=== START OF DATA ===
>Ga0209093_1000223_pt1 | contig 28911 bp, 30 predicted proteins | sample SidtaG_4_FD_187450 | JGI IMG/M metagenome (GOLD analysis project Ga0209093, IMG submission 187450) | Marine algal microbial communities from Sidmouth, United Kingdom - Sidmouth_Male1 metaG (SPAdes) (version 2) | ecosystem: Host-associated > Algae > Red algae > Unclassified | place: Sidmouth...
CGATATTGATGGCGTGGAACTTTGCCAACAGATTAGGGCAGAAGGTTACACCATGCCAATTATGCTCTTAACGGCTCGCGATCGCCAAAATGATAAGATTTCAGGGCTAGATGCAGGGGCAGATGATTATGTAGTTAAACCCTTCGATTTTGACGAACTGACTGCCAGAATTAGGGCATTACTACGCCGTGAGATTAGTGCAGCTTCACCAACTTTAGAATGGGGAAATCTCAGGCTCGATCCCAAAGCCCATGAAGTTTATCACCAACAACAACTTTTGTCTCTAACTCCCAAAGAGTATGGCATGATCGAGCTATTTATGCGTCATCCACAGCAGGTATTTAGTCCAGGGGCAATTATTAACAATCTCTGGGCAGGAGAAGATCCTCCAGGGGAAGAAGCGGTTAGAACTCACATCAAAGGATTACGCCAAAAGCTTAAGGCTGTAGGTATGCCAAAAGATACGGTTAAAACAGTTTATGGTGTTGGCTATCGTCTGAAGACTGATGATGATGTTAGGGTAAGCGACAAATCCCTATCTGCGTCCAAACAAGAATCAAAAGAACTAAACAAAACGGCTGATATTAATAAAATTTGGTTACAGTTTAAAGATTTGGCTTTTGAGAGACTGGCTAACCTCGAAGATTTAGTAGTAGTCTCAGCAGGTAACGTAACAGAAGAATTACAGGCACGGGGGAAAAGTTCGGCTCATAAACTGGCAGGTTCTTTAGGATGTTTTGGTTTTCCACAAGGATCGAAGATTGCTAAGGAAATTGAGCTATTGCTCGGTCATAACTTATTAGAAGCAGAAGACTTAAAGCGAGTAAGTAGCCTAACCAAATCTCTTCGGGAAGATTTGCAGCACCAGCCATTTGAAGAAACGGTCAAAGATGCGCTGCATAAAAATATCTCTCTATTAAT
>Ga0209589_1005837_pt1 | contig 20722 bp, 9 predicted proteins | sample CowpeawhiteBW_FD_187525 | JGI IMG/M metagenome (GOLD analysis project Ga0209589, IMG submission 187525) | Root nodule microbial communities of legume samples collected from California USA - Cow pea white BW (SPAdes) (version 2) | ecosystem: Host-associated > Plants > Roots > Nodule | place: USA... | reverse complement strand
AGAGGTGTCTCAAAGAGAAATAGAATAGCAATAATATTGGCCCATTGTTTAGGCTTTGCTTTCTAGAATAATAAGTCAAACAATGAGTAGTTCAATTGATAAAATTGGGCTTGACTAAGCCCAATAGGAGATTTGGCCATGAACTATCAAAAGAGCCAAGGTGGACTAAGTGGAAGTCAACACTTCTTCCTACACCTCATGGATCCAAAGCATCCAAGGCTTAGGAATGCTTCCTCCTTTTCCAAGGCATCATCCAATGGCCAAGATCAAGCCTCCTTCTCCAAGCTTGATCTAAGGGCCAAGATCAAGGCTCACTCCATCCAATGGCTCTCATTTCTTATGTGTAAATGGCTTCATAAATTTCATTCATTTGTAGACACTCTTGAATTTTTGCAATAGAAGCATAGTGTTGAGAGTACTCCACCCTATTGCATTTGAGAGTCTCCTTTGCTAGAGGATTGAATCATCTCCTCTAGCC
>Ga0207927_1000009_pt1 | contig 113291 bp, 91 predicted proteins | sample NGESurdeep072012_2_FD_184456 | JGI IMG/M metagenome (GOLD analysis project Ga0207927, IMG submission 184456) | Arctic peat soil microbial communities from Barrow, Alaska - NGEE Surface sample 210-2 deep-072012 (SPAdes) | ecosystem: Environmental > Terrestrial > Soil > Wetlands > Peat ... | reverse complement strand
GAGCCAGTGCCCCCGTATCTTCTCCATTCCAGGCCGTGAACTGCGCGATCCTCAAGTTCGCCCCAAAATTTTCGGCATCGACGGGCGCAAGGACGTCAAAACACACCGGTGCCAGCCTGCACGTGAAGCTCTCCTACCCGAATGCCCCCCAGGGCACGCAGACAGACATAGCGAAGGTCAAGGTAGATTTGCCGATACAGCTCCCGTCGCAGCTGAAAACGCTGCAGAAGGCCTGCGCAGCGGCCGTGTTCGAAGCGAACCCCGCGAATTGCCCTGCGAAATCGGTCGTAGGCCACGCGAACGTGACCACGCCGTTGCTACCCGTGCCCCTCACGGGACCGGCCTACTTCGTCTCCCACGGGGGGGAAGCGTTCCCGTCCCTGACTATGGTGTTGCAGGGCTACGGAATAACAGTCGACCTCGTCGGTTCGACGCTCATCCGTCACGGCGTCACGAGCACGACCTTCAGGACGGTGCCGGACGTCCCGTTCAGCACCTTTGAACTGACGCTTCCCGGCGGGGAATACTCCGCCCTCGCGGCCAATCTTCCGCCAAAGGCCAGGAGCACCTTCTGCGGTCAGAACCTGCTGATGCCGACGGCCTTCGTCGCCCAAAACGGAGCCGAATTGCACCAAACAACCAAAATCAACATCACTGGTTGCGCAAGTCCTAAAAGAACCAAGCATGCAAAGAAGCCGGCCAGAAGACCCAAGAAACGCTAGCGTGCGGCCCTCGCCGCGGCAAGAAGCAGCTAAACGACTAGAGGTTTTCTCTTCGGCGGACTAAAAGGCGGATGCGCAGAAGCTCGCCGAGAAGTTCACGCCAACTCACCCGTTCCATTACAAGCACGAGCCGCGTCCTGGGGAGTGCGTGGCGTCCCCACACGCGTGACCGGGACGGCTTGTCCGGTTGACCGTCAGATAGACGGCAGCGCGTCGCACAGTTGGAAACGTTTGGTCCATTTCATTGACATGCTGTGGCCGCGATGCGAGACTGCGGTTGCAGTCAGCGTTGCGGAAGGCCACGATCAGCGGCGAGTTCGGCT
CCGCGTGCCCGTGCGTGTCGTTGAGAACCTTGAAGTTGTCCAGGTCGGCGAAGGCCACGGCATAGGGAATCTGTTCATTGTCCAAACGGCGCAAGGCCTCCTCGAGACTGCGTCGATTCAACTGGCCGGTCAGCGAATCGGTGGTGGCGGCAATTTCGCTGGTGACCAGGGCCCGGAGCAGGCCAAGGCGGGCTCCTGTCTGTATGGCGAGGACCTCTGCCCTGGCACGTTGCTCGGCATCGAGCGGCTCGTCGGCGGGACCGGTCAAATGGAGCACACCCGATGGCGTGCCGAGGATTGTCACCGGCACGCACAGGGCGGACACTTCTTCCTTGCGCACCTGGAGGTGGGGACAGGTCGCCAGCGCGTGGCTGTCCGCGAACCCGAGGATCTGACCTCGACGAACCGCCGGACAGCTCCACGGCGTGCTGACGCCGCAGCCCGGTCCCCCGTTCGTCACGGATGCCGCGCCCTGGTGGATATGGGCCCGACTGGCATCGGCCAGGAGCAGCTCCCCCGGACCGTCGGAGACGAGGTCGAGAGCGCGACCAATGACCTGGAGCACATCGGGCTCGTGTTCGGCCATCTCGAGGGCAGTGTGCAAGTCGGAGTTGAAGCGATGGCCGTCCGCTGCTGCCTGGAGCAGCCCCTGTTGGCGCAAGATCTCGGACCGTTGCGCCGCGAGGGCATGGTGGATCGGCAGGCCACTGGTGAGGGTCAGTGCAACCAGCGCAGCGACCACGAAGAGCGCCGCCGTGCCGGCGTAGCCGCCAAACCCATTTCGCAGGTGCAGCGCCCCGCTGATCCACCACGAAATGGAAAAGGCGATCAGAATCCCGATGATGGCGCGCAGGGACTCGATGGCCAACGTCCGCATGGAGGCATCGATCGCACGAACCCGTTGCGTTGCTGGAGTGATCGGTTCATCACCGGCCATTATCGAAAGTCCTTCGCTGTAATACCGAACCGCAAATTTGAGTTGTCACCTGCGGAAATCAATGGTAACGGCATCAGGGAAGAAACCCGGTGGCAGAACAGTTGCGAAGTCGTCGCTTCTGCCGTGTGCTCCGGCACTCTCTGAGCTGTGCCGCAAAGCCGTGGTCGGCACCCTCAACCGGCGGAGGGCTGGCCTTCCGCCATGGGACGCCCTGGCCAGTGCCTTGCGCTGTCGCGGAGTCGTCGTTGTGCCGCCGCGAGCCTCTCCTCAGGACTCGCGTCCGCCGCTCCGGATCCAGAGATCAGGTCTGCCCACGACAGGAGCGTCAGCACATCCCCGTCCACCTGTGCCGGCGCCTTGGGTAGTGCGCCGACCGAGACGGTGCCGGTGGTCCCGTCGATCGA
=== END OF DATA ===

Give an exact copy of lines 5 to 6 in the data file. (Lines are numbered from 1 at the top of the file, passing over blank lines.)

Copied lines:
>Ga0207927_1000009_pt1 | contig 113291 bp, 91 predicted proteins | sample NGESurdeep072012_2_FD_184456 | JGI IMG/M metagenome (GOLD analysis project Ga0207927, IMG submission 184456) | Arctic peat soil microbial communities from Barrow, Alaska - NGEE Surface sample 210-2 deep-072012 (SPAdes) | ecosystem: Environmental > Terrestrial > Soil > Wetlands > Peat ... | reverse complement strand
GAGCCAGTGCCCCCGTATCTTCTCCATTCCAGGCCGTGAACTGCGCGATCCTCAAGTTCGCCCCAAAATTTTCGGCATCGACGGGCGCAAGGACGTCAAAACACACCGGTGCCAGCCTGCACGTGAAGCTCTCCTACCCGAATGCCCCCCAGGGCACGCAGACAGACATAGCGAAGGTCAAGGTAGATTTGCCGATACAGCTCCCGTCGCAGCTGAAAACGCTGCAGAAGGCCTGCGCAGCGGCCGTGTTCGAAGCGAACCCCGCGAATTGCCCTGCGAAATCGGTCGTAGGCCACGCGAACGTGACCACGCCGTTGCTACCCGTGCCCCTCACGGGACCGGCCTACTTCGTCTCCCACGGGGGGGAAGCGTTCCCGTCCCTGACTATGGTGTTGCAGGGCTACGGAATAACAGTCGACCTCGTCGGTTCGACGCTCATCCGTCACGGCGTCACGAGCACGACCTTCAGGACGGTGCCGGACGTCCCGTTCAGCACCTTTGAACTGACGCTTCCCGGCGGGGAATACTCCGCCCTCGCGGCCAATCTTCCGCCAAAGGCCAGGAGCACCTTCTGCGGTCAGAACCTGCTGATGCCGACGGCCTTCGTCGCCCAAAACGGAGCCGAATTGCACCAAACAACCAAAATCAACATCACTGGTTGCGCAAGTCCTAAAAGAACCAAGCATGCAAAGAAGCCGGCCAGAAGACCCAAGAAACGCTAGCGTGCGGCCCTCGCCGCGGCAAGAAGCAGCTAAACGACTAGAGGTTTTCTCTTCGGCGGACTAAAAGGCGGATGCGCAGAAGCTCGCCGAGAAGTTCACGCCAACTCACCCGTTCCATTACAAGCACGAGCCGCGTCCTGGGGAGTGCGTGGCGTCCCCACACGCGTGACCGGGACGGCTTGTCCGGTTGACCGTCAGATAGACGGCAGCGCGTCGCACAGTTGGAAACGTTTGGTCCATTTCATTGACATGCTGTGGCCGCGATGCGAGACTGCGGTTGCAGTCAGCGTTGCGGAAGGCCACGATCAGCGGCGAGTTCGGCT